• Inconsistency of findings across individual studies
  • Gaps in the chain of evidence
  • Findings that are not generalizable to routine primary care practice; and
  • A lack of information on important health outcomes
More information may allow an estimation of effects on health outcomes.
Clinical Algorithm(s)

None provided

Evidence Supporting the Recommendations

Type of Evidence Supporting the Recommendations

The type of supporting evidence is not specifically stated for each recommendation.

Benefits/Harms of Implementing the Guideline Recommendations

Potential Benefits

Combined Estrogen and Progestin

Many health outcomes potentially associated with the use of hormone therapy in postmenopausal women have been examined. The U.S. Preventive Services Task Force (USPSTF) found convincing evidence that estrogen and progestin therapy (specifically, oral conjugated equine estrogen, 0.625 mg/d, plus medroxyprogesterone acetate, 2.5 mg/d) is of moderate benefit in reducing the risk for fractures in postmenopausal women. Table 1 in the original guideline document provides absolute risk difference estimates for the benefits and harms of estrogen and progestin therapy.

Estrogen Alone

The use of estrogen without progestin has generally been restricted to women who have had a hysterectomy because unopposed estrogen use increases the risk for endometrial cancer in women with an intact uterus. The USPSTF found convincing evidence that estrogen (specifically, oral conjugated equine estrogen, 0.625 mg/d) is of moderate benefit in reducing the incidence of fractures. There is adequate evidence that the use of estrogen alone results in a small reduction in the risk for developing or dying of invasive breast cancer. There is convincing evidence that estrogen does not have a beneficial effect on coronary heart disease (CHD). Table 2 in the original guideline document provides absolute risk difference estimates for the benefits and harms of estrogen therapy.

Potential Harms

Combined Estrogen and Progestin

The U.S. Preventive Services Task Force (USPSTF) found adequate evidence that use of combined estrogen and progestin therapy is associated with moderate harms, including an increase in the risk for stroke, dementia, gallbladder disease, and urinary incontinence. There is convincing evidence of a small increase in the incidence of invasive breast cancer and adequate evidence of a small increase in breast cancer deaths. There is also convincing evidence that estrogen and progestin therapy is associated with a small increased risk for deep venous thrombosis (DVT) and pulmonary embolism. Convincing evidence shows that the use of estrogen and progestin therapy does not have a beneficial effect on coronary heart disease (CHD) and probably increases the risk for its occurrence. Table 1 in the original guideline document provides absolute risk difference estimates for the benefits and harms of estrogen and progestin therapy.

Estrogen Alone

The use of estrogen without progestin has generally been restricted to women who have had a hysterectomy because unopposed estrogen use increases the risk for endometrial cancer in women with an intact uterus. The USPSTF found adequate evidence that its use is associated with moderate harms, including the risk for stroke, gallbladder disease, and urinary incontinence, as well as a small increase in the risk for DVT. There is convincing evidence that estrogen does not have a beneficial effect on CHD. Table 2 in the original guideline document provides absolute risk difference estimates for the benefits and harms of estrogen therapy.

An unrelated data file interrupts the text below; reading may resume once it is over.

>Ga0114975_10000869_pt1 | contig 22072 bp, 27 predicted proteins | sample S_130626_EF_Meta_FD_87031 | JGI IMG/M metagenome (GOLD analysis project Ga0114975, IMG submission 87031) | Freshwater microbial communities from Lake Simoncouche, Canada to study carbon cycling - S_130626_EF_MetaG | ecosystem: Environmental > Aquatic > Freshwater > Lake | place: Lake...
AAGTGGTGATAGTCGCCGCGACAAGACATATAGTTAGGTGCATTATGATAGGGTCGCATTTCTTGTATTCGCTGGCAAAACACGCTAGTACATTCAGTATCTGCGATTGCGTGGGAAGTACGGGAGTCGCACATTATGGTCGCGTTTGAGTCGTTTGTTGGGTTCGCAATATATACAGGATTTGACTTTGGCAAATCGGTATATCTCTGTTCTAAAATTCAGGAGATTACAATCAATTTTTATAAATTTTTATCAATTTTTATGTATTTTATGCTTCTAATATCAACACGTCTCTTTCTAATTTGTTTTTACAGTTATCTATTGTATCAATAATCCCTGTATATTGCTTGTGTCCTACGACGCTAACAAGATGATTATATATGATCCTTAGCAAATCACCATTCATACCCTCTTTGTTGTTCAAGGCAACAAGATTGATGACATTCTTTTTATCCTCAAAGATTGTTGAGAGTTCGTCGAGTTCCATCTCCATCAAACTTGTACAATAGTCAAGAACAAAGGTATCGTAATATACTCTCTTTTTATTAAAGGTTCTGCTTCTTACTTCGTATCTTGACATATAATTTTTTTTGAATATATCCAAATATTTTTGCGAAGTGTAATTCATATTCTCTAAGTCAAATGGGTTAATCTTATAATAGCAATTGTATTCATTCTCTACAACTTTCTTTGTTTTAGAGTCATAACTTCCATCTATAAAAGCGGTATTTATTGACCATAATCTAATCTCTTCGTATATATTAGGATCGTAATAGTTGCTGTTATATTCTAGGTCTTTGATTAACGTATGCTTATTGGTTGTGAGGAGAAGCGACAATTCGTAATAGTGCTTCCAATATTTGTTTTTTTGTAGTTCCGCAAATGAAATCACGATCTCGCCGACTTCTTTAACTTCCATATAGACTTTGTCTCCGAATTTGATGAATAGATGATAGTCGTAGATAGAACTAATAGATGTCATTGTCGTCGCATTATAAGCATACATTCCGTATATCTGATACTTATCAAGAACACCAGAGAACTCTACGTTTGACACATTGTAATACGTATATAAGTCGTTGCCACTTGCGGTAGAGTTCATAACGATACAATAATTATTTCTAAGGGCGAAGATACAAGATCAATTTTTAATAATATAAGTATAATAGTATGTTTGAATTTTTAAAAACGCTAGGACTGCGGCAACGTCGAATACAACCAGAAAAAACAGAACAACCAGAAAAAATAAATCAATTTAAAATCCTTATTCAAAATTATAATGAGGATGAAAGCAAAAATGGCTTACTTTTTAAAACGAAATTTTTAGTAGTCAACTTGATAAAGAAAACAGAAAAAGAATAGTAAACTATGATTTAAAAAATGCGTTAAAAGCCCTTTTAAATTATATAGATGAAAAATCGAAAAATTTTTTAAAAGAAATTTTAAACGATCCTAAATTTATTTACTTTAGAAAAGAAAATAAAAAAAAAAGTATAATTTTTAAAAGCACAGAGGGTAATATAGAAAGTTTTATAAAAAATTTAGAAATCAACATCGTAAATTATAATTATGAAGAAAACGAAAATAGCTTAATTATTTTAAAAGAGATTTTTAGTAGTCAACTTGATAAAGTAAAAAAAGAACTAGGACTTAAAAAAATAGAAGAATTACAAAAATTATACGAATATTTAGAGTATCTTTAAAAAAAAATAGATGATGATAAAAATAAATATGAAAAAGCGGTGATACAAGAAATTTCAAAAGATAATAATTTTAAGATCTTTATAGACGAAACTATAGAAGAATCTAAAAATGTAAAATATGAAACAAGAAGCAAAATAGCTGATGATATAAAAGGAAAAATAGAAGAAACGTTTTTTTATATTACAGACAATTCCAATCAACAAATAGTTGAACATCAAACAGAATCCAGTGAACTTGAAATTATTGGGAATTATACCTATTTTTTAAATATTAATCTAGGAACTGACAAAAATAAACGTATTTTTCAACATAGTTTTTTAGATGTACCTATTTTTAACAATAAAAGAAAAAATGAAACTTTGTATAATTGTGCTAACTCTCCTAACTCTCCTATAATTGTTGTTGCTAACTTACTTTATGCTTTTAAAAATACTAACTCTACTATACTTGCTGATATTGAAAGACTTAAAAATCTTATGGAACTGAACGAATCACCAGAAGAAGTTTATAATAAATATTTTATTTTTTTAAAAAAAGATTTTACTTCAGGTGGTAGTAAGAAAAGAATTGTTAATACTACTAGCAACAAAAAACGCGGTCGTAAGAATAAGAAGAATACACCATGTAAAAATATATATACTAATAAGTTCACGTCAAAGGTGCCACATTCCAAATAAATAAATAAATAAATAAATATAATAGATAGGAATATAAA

Qualifying Statements

Qualifying Statements
  • The U.S. Preventive Services Task Force (USPSTF) makes recommendations about the effectiveness of specific clinical preventive services for patients without related signs or symptoms.
  • It bases its recommendations on the evidence of both the benefits and harms of the service and an assessment of the balance. The USPSTF does not consider the costs of providing a service in this assessment.
  • The USPSTF recognizes that clinical decisions involve more considerations than evidence alone. Clinicians should understand the evidence but individualize decision making to the specific patient or situation. Similarly, the USPSTF notes that policy and coverage decisions involve considerations in addition to the evidence of clinical benefits and harms.
  • Recommendations made by the USPSTF are independent of the U.S. government. They should not be construed as an official position of the Agency for Healthcare Research and Quality or the U.S. Department of Health and Human Services.

Implementation of the Guideline

Description of Implementation Strategy

The experiences of the first and second U.S. Preventive Services Task Force (USPSTF), as well as that of other evidence-based guideline efforts, have highlighted the importance of identifying effective ways to implement clinical recommendations. Practice guidelines are relatively weak tools for changing clinical practice when used in isolation. To effect change, guidelines must be coupled with strategies to improve their acceptance and feasibility. Such strategies include enlisting the support of local opinion leaders, using reminder systems for clinicians and patients, adopting standing orders, and audit and feedback of information to clinicians about their compliance with recommended practice.

In the case of preventive services guidelines, implementation needs to go beyond traditional dissemination and promotion efforts to recognize the added patient and clinician barriers that affect preventive care. These include clinicians' ambivalence about whether preventive medicine is part of their job, the psychological and practical challenges that patients face in changing behaviors, lack of access to health care or of insurance coverage for preventive services for some patients, competing pressures within the context of shorter office visits, and the lack of organized systems in most practices to ensure the delivery of recommended preventive care.